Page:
Etrian Odyssey Untold is handily the best game in the series, though it probably shouldn't be.
In fact, I shouldn't be able to recommend it at all. Following a heartbreaking European delay (still, at least we got Bravely Default a few months before the US - not that we're bitter or anything), it arrives on our shores as a remake of the 2008 DS original that borrows Etrian Odyssey IV's engine, right down to plundering plenty of assets. The fantastic old-school dungeon crawling is present and correct, the brutally tough yet rewarding exploration and combat that requires us to make our own maps on the lower screen, yet years of improvements have left it behind.
Etrian Odyssey IV introduced overworld airship exploration and other new features when it released last summer, so even with the delay, Untold ought to be obsolete. Lest we forget the cheekily ambitious Demon Gaze, which beat Untold to the punch on Vita.
And yet Etrian Odyssey IV feels like a prototype, a beta test, for something truly remarkable. A game that knows how tough an on-paper sell it is, and boldly flies in the face of the established franchise formula by adding something simple yet devastatingly effective.
Character. Real, genuine, vintage character. Or should that be characters?
We're getting ahead of ourselves now, so let's start at the beginning (where else?). Upon arriving at the fantasy frontier town of Etria, you and your party are tasked with exploring a staggeringly vast multi-level dungeon from a first person perspective, moving around the grid-based labyrinths in cardinal directions as a modern-day homage to Ultima, Dungeon Master and the like. Each floor is painstakingly detailed and brilliantly designed, festooned with secret areas, challenging layouts and roving monsters -- FOEs -- who force you to watch your movement and plan your advance. Each gruelling trip into the depths rewards you with experience and items that unlock new gear, gradually allowing you to venture deeper and deeper each time, emerging more powerful while unlocking new abilities, shortcuts and fulfilling quests for the townsfolk.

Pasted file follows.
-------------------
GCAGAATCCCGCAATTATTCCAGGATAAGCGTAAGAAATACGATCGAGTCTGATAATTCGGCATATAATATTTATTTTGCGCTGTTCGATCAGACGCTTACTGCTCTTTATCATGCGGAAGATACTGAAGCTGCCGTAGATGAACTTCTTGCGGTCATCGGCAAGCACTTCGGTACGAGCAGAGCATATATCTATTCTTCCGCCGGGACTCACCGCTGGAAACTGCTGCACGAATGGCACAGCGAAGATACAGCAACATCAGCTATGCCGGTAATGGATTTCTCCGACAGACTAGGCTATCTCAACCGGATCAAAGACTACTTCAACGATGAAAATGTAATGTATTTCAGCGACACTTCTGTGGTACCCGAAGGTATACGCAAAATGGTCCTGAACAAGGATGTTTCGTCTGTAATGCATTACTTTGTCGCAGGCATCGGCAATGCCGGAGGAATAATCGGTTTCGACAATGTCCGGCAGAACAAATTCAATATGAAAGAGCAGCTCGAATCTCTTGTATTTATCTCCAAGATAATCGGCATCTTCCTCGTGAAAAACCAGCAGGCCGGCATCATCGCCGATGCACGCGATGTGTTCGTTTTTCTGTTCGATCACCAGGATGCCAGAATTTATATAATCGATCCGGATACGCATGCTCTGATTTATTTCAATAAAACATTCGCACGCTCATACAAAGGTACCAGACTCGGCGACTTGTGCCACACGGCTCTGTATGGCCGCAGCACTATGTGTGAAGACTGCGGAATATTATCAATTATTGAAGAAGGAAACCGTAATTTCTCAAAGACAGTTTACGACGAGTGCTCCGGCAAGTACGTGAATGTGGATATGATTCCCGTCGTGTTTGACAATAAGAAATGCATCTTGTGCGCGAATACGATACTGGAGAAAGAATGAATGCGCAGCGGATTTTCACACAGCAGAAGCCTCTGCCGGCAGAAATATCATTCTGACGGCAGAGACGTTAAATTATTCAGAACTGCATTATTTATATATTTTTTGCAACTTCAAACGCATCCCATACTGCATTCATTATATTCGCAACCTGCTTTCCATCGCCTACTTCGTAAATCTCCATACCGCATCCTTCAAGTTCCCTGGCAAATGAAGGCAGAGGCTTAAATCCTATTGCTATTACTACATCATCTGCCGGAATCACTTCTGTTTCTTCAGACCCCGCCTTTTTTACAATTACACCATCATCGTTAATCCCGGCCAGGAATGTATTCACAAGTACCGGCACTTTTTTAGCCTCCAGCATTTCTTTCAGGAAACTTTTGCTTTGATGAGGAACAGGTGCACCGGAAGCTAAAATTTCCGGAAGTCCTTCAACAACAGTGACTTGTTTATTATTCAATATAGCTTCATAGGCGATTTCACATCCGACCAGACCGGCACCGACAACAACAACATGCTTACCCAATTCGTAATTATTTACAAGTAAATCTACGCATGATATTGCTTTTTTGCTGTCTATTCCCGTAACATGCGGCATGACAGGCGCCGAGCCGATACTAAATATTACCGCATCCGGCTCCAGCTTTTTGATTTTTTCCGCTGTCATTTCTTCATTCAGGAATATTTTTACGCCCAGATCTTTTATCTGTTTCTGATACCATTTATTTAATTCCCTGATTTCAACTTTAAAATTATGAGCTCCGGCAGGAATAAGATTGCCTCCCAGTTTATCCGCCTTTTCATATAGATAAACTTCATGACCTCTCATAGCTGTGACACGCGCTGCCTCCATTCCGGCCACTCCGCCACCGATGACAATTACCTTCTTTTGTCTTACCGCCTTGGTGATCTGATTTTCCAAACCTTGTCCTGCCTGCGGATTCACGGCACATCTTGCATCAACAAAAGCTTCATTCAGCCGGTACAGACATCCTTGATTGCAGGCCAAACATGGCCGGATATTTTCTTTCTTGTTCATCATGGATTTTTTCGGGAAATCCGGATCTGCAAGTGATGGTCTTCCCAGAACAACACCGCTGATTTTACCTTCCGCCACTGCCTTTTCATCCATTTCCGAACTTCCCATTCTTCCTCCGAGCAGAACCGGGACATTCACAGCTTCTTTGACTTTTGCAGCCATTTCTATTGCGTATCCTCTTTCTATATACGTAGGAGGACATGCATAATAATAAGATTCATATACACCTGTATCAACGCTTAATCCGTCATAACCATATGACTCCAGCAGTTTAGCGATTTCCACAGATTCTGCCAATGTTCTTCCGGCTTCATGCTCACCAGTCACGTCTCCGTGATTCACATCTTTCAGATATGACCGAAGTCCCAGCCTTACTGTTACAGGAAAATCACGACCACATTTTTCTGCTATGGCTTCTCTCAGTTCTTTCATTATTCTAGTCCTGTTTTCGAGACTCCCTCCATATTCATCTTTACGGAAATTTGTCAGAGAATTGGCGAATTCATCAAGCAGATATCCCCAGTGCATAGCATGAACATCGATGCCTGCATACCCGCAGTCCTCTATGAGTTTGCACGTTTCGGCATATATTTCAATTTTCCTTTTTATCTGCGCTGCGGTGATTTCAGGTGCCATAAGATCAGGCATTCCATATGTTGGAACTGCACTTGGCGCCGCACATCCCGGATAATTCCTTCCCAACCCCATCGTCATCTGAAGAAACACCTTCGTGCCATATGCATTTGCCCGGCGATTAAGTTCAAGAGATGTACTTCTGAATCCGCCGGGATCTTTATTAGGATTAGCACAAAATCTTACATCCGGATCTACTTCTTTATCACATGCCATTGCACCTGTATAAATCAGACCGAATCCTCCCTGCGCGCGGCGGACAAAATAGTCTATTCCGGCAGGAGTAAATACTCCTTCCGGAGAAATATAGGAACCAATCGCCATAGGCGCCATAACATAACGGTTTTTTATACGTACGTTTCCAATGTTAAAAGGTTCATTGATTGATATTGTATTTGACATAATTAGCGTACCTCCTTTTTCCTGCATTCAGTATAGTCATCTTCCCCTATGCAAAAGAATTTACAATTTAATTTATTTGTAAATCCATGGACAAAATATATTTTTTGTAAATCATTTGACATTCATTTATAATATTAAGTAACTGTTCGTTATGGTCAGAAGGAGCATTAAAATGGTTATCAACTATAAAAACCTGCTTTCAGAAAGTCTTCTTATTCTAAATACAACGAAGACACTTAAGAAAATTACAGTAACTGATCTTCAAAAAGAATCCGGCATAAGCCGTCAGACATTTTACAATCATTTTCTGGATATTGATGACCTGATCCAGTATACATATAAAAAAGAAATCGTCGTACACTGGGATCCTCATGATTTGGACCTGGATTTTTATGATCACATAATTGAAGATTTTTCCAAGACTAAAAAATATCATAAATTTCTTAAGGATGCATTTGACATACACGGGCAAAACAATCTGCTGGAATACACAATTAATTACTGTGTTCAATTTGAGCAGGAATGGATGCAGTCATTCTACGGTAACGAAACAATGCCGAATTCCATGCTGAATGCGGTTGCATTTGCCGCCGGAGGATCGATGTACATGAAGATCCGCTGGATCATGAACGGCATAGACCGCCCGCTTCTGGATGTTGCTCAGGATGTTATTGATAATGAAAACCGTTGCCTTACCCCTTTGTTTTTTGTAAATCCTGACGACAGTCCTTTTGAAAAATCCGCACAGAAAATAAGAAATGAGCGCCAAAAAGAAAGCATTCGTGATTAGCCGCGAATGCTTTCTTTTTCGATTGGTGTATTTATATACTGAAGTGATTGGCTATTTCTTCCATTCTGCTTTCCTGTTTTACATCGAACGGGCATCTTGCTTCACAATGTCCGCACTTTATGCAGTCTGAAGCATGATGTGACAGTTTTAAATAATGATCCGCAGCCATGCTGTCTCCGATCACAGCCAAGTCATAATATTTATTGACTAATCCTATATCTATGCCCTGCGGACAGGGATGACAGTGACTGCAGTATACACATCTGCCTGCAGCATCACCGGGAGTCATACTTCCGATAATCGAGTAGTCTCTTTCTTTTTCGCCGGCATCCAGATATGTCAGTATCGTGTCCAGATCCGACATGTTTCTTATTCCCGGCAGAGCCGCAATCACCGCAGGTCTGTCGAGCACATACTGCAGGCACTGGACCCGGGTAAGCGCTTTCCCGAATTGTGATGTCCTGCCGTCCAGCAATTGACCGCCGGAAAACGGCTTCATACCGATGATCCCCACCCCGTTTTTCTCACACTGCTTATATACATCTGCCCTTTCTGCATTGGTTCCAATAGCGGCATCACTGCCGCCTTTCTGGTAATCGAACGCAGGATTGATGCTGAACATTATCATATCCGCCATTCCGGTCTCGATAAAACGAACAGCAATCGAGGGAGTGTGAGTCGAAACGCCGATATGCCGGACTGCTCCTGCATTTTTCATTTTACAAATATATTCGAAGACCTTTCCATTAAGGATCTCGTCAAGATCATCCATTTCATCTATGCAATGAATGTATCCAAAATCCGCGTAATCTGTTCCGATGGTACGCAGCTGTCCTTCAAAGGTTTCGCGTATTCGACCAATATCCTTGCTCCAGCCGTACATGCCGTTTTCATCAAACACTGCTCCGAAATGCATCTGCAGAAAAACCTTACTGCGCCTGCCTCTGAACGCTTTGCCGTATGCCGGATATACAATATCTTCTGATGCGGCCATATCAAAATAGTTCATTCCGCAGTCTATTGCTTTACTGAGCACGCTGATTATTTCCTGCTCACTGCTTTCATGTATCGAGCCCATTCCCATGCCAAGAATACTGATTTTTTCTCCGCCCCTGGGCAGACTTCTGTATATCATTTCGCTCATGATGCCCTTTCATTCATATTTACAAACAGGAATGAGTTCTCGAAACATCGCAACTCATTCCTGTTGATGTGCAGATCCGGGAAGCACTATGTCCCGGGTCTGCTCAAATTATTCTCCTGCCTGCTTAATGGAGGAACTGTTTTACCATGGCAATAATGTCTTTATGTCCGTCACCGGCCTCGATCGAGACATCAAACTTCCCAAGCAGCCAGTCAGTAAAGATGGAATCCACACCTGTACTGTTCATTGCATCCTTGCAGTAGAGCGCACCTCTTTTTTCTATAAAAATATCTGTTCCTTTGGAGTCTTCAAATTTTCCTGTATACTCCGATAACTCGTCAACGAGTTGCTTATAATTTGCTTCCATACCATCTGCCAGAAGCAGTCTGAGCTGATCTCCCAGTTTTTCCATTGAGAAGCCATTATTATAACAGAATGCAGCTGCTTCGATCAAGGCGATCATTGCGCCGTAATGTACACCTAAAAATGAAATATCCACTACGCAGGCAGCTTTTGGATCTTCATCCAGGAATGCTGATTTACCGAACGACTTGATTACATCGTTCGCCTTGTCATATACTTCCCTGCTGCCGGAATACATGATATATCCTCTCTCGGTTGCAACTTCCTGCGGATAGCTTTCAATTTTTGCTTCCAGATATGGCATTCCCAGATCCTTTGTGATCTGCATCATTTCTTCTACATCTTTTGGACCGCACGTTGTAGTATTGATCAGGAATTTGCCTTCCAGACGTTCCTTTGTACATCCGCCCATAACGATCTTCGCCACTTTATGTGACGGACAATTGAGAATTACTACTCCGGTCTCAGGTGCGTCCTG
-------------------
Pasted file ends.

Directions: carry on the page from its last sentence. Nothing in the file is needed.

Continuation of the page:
The thrill of constant improvement against serious odds is fantastic, especially when you return to cleared floors to defeat enemies that flummoxed you the first time around. Grinding is a necessary part of the experience, as is imposing a tight budget on your limited resources (mana, HP and gold), yet it always feels rewarding.
It's a refined and luxurious affair from the deep azure menus to the rich backdrops and remixed perfectly-paced soundtrack, a cut above your usual dungeon crawler that packs a notably more genteel (yet seriously brutal) challenge curve than its successors, alongside retooled optional difficulty levels. Character and creature designs are top-notch, expressive, but never overstated. If Demon Gaze was a gaudy Lamborghini festooned with semi-nude models, Untold is a vintage Rolls Royce with a brand new engine and freshly-detailed interior.
Etrian Odyssey harks back to the days when we had to draw our own maps and take notes with pen and paper - putting a cartography suite on the 3DS' lower screen. Untold is no exception and it still feels terrific, granting unique satisfaction as you literally chart uncharted territory and make it your own. Now, however, mapping has an extra reward in that successfully drawing most of a floor will unlock teleportation points -- Floor Jumps -- which makes grinding an optional pleasure as opposed to forcing us to slog back to town. Veterans may hate it, but you don't have to use it.